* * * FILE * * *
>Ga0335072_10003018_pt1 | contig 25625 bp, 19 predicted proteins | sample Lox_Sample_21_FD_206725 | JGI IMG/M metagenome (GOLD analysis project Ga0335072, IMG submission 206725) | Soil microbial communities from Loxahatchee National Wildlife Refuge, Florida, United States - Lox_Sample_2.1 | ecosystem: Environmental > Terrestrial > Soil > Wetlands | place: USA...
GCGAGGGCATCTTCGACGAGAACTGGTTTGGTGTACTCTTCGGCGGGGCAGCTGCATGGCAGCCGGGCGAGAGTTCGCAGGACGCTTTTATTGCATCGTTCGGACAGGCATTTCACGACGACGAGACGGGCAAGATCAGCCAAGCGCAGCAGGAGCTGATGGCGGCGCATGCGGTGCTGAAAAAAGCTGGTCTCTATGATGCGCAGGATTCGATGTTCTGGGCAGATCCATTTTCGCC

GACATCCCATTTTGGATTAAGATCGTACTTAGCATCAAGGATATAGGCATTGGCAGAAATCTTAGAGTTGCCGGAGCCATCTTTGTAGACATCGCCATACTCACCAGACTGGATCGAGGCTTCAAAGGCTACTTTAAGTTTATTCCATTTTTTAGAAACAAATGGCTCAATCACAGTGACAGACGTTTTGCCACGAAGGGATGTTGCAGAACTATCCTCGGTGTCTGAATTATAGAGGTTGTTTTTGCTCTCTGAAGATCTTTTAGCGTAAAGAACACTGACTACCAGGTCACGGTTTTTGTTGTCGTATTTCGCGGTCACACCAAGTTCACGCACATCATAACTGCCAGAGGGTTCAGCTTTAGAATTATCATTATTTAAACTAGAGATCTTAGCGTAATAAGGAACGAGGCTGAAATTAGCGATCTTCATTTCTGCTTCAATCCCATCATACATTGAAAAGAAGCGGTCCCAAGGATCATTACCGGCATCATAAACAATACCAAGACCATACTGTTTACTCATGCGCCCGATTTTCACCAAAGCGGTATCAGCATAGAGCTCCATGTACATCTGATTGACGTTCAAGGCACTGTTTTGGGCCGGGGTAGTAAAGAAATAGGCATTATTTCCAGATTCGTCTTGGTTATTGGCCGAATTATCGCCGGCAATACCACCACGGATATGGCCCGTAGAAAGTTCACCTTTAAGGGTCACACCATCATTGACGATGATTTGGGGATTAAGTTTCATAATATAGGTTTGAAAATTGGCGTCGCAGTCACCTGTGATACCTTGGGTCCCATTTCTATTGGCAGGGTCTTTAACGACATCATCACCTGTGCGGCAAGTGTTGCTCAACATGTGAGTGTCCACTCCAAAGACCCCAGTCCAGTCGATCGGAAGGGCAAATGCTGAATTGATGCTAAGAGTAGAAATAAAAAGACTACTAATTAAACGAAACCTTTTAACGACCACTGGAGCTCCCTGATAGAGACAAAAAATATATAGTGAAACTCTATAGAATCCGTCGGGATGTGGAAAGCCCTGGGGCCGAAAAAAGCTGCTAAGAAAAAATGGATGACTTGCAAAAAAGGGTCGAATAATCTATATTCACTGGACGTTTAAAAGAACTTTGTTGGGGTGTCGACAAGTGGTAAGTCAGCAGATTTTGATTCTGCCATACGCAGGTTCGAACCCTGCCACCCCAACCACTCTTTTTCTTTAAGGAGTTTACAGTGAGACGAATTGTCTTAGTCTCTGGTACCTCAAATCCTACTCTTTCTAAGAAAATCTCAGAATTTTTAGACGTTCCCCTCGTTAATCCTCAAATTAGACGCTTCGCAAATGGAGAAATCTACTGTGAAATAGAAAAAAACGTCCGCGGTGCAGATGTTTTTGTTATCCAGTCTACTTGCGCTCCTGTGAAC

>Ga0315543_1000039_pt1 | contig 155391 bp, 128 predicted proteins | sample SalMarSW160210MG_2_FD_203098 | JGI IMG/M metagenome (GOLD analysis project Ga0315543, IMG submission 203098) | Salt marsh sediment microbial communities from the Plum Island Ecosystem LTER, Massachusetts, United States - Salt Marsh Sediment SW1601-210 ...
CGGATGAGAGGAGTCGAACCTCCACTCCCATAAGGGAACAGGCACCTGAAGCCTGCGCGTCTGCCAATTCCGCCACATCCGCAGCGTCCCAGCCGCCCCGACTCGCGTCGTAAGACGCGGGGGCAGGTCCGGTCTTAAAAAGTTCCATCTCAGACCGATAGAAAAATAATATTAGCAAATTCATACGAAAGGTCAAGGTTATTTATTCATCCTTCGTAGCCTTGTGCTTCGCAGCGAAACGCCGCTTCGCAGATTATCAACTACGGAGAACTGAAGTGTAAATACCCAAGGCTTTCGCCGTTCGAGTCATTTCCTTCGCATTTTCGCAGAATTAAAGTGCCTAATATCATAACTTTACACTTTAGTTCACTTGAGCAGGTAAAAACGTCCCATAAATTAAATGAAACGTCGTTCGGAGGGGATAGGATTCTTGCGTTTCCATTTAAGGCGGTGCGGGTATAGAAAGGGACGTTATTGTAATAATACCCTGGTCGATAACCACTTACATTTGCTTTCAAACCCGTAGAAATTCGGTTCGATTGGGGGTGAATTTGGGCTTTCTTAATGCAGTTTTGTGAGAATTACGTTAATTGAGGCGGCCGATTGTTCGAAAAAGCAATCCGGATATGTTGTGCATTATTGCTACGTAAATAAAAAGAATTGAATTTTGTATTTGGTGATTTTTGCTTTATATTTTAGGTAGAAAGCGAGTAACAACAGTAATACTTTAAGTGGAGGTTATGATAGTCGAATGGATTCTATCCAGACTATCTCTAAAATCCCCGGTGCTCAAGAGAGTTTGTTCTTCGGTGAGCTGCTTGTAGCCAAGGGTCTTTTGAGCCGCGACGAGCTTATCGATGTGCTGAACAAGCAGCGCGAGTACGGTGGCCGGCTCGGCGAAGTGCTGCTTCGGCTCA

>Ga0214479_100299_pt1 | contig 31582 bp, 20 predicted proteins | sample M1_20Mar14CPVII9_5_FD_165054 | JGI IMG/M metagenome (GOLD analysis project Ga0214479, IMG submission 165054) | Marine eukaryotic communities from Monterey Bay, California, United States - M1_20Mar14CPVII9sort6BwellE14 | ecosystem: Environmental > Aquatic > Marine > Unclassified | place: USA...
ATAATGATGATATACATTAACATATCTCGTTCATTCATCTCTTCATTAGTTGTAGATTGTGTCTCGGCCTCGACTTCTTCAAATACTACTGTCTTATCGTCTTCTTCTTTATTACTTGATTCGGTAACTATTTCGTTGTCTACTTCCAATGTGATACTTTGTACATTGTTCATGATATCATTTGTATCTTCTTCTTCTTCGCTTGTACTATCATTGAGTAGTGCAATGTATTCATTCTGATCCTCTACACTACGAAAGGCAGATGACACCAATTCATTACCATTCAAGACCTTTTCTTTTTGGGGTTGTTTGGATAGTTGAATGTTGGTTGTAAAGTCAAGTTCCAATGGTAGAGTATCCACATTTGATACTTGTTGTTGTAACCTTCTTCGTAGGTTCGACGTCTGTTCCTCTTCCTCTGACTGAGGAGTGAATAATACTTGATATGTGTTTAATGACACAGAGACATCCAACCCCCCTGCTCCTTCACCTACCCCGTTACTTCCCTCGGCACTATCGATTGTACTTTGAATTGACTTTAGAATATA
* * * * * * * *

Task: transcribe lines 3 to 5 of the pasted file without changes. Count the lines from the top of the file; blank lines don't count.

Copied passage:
GACATCCCATTTTGGATTAAGATCGTACTTAGCATCAAGGATATAGGCATTGGCAGAAATCTTAGAGTTGCCGGAGCCATCTTTGTAGACATCGCCATACTCACCAGACTGGATCGAGGCTTCAAAGGCTACTTTAAGTTTATTCCATTTTTTAGAAACAAATGGCTCAATCACAGTGACAGACGTTTTGCCACGAAGGGATGTTGCAGAACTATCCTCGGTGTCTGAATTATAGAGGTTGTTTTTGCTCTCTGAAGATCTTTTAGCGTAAAGAACACTGACTACCAGGTCACGGTTTTTGTTGTCGTATTTCGCGGTCACACCAAGTTCACGCACATCATAACTGCCAGAGGGTTCAGCTTTAGAATTATCATTATTTAAACTAGAGATCTTAGCGTAATAAGGAACGAGGCTGAAATTAGCGATCTTCATTTCTGCTTCAATCCCATCATACATTGAAAAGAAGCGGTCCCAAGGATCATTACCGGCATCATAAACAATACCAAGACCATACTGTTTACTCATGCGCCCGATTTTCACCAAAGCGGTATCAGCATAGAGCTCCATGTACATCTGATTGACGTTCAAGGCACTGTTTTGGGCCGGGGTAGTAAAGAAATAGGCATTATTTCCAGATTCGTCTTGGTTATTGGCCGAATTATCGCCGGCAATACCACCACGGATATGGCCCGTAGAAAGTTCACCTTTAAGGGTCACACCATCATTGACGATGATTTGGGGATTAAGTTTCATAATATAGGTTTGAAAATTGGCGTCGCAGTCACCTGTGATACCTTGGGTCCCATTTCTATTGGCAGGGTCTTTAACGACATCATCACCTGTGCGGCAAGTGTTGCTCAACATGTGAGTGTCCACTCCAAAGACCCCAGTCCAGTCGATCGGAAGGGCAAATGCTGAATTGATGCTAAGAGTAGAAATAAAAAGACTACTAATTAAACGAAACCTTTTAACGACCACTGGAGCTCCCTGATAGAGACAAAAAATATATAGTGAAACTCTATAGAATCCGTCGGGATGTGGAAAGCCCTGGGGCCGAAAAAAGCTGCTAAGAAAAAATGGATGACTTGCAAAAAAGGGTCGAATAATCTATATTCACTGGACGTTTAAAAGAACTTTGTTGGGGTGTCGACAAGTGGTAAGTCAGCAGATTTTGATTCTGCCATACGCAGGTTCGAACCCTGCCACCCCAACCACTCTTTTTCTTTAAGGAGTTTACAGTGAGACGAATTGTCTTAGTCTCTGGTACCTCAAATCCTACTCTTTCTAAGAAAATCTCAGAATTTTTAGACGTTCCCCTCGTTAATCCTCAAATTAGACGCTTCGCAAATGGAGAAATCTACTGTGAAATAGAAAAAAACGTCCGCGGTGCAGATGTTTTTGTTATCCAGTCTACTTGCGCTCCTGTGAAC

>Ga0315543_1000039_pt1 | contig 155391 bp, 128 predicted proteins | sample SalMarSW160210MG_2_FD_203098 | JGI IMG/M metagenome (GOLD analysis project Ga0315543, IMG submission 203098) | Salt marsh sediment microbial communities from the Plum Island Ecosystem LTER, Massachusetts, United States - Salt Marsh Sediment SW1601-210 ...
CGGATGAGAGGAGTCGAACCTCCACTCCCATAAGGGAACAGGCACCTGAAGCCTGCGCGTCTGCCAATTCCGCCACATCCGCAGCGTCCCAGCCGCCCCGACTCGCGTCGTAAGACGCGGGGGCAGGTCCGGTCTTAAAAAGTTCCATCTCAGACCGATAGAAAAATAATATTAGCAAATTCATACGAAAGGTCAAGGTTATTTATTCATCCTTCGTAGCCTTGTGCTTCGCAGCGAAACGCCGCTTCGCAGATTATCAACTACGGAGAACTGAAGTGTAAATACCCAAGGCTTTCGCCGTTCGAGTCATTTCCTTCGCATTTTCGCAGAATTAAAGTGCCTAATATCATAACTTTACACTTTAGTTCACTTGAGCAGGTAAAAACGTCCCATAAATTAAATGAAACGTCGTTCGGAGGGGATAGGATTCTTGCGTTTCCATTTAAGGCGGTGCGGGTATAGAAAGGGACGTTATTGTAATAATACCCTGGTCGATAACCACTTACATTTGCTTTCAAACCCGTAGAAATTCGGTTCGATTGGGGGTGAATTTGGGCTTTCTTAATGCAGTTTTGTGAGAATTACGTTAATTGAGGCGGCCGATTGTTCGAAAAAGCAATCCGGATATGTTGTGCATTATTGCTACGTAAATAAAAAGAATTGAATTTTGTATTTGGTGATTTTTGCTTTATATTTTAGGTAGAAAGCGAGTAACAACAGTAATACTTTAAGTGGAGGTTATGATAGTCGAATGGATTCTATCCAGACTATCTCTAAAATCCCCGGTGCTCAAGAGAGTTTGTTCTTCGGTGAGCTGCTTGTAGCCAAGGGTCTTTTGAGCCGCGACGAGCTTATCGATGTGCTGAACAAGCAGCGCGAGTACGGTGGCCGGCTCGGCGAAGTGCTGCTTCGGCTCA